Imagine Amazon.com meets the world’s largest arts and crafts fair, and you’ve got Etsy.
And, much like the crafts fair you’re picturing, for every cute gem on offer, there are several not-so-cute duds. That’s where Regretsy enters, making endless fun of the weird, the tacky and the totally incomprehensible.
Sure, it’s snark-loaded criticism on the surface, takes aim at DIY culture in a way only lovers of DIY could manage. For example, of a CD of original music, the site’s author, April Winchell, writes:
“Oh, it leaves a lasting impression all right. And no matter how much Febreze you use, you never quite get it out of the curtains.”
See? That kind of ego-puncturing bile requires the same risk-taking creativity displayed by Etsy’s sellers.
Etsy’s megagrowth — it reported year-over-year sales growth of 78 percent in April 2010 — leaves no shortage of targets for Winchell. (The schadenfreude-soaked insult-slinger behind Regretsy publishes the site under her pseudonym, Helen Killer.)
Winchell, a popular voice actress long before her Regretsy fame, gave up her anonymous double identity when she signed with Random House to publish a book version of the site, “Regretsy – Where DIY Meets WTF?“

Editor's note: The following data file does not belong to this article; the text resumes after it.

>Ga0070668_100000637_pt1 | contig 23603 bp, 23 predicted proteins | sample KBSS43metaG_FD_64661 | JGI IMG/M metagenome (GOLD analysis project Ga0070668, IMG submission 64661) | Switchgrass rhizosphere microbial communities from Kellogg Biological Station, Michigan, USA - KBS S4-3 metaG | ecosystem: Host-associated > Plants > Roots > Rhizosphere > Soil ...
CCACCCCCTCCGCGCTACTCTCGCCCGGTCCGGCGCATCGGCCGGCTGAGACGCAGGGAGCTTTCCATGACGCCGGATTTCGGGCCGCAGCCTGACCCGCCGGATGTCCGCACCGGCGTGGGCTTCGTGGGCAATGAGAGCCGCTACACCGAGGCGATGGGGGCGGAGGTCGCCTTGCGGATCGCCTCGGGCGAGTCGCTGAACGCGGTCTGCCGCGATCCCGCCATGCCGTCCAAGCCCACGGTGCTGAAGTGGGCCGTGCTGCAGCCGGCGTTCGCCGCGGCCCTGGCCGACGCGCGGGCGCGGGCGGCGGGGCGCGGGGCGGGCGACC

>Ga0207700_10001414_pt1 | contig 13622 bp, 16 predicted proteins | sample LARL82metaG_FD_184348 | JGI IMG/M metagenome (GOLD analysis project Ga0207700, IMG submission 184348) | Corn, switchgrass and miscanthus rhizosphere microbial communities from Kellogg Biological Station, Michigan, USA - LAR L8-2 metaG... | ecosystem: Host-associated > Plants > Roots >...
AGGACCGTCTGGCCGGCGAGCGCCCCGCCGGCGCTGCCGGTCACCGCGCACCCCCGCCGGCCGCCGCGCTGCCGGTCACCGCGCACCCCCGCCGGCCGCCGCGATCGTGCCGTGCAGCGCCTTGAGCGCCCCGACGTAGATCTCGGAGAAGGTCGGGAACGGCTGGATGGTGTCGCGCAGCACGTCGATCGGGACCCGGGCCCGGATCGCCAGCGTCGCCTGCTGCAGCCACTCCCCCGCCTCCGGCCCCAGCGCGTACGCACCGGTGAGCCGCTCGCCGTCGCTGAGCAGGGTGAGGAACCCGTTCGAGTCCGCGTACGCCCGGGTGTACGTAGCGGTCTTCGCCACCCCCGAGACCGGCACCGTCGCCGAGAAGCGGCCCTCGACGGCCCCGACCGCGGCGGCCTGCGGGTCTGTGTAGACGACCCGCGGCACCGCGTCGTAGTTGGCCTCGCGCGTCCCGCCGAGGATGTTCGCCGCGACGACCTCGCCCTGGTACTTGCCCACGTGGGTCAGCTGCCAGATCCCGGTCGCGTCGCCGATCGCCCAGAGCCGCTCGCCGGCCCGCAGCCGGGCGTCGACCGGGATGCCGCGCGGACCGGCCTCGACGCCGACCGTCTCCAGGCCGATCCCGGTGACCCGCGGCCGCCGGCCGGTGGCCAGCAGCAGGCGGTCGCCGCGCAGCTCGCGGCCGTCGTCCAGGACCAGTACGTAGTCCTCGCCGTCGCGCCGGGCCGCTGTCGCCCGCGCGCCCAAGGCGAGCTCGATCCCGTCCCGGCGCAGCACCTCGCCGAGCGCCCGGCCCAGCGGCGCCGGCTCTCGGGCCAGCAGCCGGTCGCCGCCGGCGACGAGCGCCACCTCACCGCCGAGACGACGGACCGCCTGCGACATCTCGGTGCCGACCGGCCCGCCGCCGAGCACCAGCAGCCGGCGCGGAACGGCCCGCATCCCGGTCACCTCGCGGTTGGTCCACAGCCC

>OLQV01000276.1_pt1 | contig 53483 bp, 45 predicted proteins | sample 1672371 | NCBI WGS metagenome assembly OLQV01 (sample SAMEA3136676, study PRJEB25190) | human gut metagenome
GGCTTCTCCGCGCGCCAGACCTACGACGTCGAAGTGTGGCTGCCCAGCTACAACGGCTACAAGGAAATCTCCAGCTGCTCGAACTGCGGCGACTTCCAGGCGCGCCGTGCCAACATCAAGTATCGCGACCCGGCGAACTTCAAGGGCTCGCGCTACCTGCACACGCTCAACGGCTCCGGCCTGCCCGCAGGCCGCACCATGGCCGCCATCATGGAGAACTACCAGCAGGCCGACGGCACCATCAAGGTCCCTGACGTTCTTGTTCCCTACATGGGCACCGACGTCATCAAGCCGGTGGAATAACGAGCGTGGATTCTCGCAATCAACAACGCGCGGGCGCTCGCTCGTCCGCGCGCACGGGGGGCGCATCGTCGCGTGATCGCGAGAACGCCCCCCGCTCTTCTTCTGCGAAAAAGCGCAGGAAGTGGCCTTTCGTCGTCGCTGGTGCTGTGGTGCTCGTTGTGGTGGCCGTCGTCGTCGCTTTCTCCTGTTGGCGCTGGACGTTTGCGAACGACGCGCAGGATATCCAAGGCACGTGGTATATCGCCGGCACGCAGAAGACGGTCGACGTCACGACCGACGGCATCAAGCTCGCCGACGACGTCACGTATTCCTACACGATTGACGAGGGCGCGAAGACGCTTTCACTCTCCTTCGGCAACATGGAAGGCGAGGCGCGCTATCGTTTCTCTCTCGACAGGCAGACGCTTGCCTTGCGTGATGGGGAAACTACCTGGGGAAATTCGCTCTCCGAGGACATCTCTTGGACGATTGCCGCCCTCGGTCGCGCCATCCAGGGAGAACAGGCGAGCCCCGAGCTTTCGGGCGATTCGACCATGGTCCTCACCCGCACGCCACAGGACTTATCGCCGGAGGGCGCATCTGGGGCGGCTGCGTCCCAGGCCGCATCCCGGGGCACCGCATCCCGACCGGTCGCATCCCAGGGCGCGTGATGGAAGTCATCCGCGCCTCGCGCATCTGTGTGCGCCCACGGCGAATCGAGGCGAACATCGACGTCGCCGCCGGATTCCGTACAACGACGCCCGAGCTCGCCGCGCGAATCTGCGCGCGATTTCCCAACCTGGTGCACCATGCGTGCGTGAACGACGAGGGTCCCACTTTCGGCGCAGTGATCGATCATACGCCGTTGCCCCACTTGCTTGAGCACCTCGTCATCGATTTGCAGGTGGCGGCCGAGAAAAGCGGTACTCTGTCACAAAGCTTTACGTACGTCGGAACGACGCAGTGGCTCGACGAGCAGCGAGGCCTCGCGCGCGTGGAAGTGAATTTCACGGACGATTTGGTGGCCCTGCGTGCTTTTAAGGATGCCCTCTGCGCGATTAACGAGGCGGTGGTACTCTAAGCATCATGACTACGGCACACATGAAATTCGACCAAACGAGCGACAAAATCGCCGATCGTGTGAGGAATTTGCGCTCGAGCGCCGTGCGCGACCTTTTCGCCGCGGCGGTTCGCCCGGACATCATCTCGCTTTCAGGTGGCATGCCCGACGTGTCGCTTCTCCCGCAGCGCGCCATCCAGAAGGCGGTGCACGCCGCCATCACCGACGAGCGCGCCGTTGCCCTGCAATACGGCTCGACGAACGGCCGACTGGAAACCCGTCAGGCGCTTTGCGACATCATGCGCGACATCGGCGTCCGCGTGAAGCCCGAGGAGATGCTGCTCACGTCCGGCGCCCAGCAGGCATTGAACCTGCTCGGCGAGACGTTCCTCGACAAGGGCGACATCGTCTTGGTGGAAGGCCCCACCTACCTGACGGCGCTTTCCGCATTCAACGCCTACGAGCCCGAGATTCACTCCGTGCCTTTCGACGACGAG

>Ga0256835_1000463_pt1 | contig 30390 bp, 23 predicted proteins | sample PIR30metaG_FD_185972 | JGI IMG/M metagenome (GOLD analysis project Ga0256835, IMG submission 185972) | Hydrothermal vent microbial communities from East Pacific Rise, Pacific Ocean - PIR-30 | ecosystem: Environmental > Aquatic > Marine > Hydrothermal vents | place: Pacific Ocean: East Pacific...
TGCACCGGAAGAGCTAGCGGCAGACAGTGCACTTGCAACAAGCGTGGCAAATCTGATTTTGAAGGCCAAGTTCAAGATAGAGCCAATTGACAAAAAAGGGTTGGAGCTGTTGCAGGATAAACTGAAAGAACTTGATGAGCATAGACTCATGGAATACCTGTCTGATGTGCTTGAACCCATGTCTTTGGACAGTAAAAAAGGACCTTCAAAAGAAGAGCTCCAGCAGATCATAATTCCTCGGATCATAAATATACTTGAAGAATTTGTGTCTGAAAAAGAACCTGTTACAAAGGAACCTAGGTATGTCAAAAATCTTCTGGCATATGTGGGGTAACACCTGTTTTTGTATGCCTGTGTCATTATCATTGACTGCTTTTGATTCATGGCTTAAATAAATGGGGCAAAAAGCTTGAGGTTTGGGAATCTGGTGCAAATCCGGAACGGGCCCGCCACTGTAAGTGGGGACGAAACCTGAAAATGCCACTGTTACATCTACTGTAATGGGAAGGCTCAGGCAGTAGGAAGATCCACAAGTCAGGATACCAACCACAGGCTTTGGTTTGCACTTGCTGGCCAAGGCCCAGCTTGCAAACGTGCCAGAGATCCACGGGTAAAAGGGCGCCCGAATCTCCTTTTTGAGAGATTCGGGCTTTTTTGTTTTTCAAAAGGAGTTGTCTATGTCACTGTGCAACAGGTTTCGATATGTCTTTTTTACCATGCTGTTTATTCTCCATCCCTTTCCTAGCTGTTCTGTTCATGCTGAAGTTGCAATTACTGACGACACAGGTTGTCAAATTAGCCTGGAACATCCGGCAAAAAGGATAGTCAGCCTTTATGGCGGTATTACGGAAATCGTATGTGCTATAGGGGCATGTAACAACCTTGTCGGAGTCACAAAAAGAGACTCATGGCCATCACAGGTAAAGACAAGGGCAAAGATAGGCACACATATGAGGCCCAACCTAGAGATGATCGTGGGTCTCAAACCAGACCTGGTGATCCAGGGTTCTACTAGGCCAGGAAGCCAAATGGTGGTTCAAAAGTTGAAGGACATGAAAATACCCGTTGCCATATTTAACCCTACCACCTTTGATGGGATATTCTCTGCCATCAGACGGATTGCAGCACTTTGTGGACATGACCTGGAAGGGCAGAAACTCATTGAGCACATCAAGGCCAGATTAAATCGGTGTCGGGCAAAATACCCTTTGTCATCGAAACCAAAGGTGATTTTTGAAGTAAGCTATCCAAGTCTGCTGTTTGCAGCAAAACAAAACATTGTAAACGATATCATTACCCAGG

Like the detail-obsessed site it chronicles, Regretsy is incredibly organized, with categories listed alongside the main page in a veritable craft cozy of lovingly handmade archetypes representing nearly any Etsy-fail you might imagine. From the broad “Accessories” to the extremely specific “Not remotely Steampunk,”if you’ve ever laughed at a handmade craft in your life, be warned, Regretsy can easily swallow your entire afternoon with page after page of lovingly handcrafted laughs.